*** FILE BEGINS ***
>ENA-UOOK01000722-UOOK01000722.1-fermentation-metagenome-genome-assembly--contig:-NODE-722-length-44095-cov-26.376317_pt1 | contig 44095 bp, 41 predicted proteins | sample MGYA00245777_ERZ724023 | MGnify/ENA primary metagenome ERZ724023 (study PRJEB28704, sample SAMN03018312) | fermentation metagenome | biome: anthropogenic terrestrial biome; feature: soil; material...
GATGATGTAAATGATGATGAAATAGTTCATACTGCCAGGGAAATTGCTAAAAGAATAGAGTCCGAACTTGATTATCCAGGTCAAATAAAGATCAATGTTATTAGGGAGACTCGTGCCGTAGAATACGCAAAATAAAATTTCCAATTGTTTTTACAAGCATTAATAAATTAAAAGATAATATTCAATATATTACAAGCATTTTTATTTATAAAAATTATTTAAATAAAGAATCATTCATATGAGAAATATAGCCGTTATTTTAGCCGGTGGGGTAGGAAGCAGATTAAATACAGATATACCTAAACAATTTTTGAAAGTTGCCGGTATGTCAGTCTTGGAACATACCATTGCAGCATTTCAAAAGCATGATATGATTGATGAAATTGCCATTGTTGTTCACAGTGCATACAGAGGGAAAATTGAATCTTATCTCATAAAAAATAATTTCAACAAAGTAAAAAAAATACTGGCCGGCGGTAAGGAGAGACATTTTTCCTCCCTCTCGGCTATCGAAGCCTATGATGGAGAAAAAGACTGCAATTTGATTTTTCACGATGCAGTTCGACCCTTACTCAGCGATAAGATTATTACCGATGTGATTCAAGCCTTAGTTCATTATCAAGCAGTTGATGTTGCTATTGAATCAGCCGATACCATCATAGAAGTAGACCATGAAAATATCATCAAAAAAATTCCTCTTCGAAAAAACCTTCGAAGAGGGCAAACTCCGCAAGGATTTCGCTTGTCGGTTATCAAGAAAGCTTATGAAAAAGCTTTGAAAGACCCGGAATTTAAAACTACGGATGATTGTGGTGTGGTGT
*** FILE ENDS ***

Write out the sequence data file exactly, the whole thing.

>ENA-UOOK01000722-UOOK01000722.1-fermentation-metagenome-genome-assembly--contig:-NODE-722-length-44095-cov-26.376317_pt1 | contig 44095 bp, 41 predicted proteins | sample MGYA00245777_ERZ724023 | MGnify/ENA primary metagenome ERZ724023 (study PRJEB28704, sample SAMN03018312) | fermentation metagenome | biome: anthropogenic terrestrial biome; feature: soil; material...
GATGATGTAAATGATGATGAAATAGTTCATACTGCCAGGGAAATTGCTAAAAGAATAGAGTCCGAACTTGATTATCCAGGTCAAATAAAGATCAATGTTATTAGGGAGACTCGTGCCGTAGAATACGCAAAATAAAATTTCCAATTGTTTTTACAAGCATTAATAAATTAAAAGATAATATTCAATATATTACAAGCATTTTTATTTATAAAAATTATTTAAATAAAGAATCATTCATATGAGAAATATAGCCGTTATTTTAGCCGGTGGGGTAGGAAGCAGATTAAATACAGATATACCTAAACAATTTTTGAAAGTTGCCGGTATGTCAGTCTTGGAACATACCATTGCAGCATTTCAAAAGCATGATATGATTGATGAAATTGCCATTGTTGTTCACAGTGCATACAGAGGGAAAATTGAATCTTATCTCATAAAAAATAATTTCAACAAAGTAAAAAAAATACTGGCCGGCGGTAAGGAGAGACATTTTTCCTCCCTCTCGGCTATCGAAGCCTATGATGGAGAAAAAGACTGCAATTTGATTTTTCACGATGCAGTTCGACCCTTACTCAGCGATAAGATTATTACCGATGTGATTCAAGCCTTAGTTCATTATCAAGCAGTTGATGTTGCTATTGAATCAGCCGATACCATCATAGAAGTAGACCATGAAAATATCATCAAAAAAATTCCTCTTCGAAAAAACCTTCGAAGAGGGCAAACTCCGCAAGGATTTCGCTTGTCGGTTATCAAGAAAGCTTATGAAAAAGCTTTGAAAGACCCGGAATTTAAAACTACGGATGATTGTGGTGTGGTGT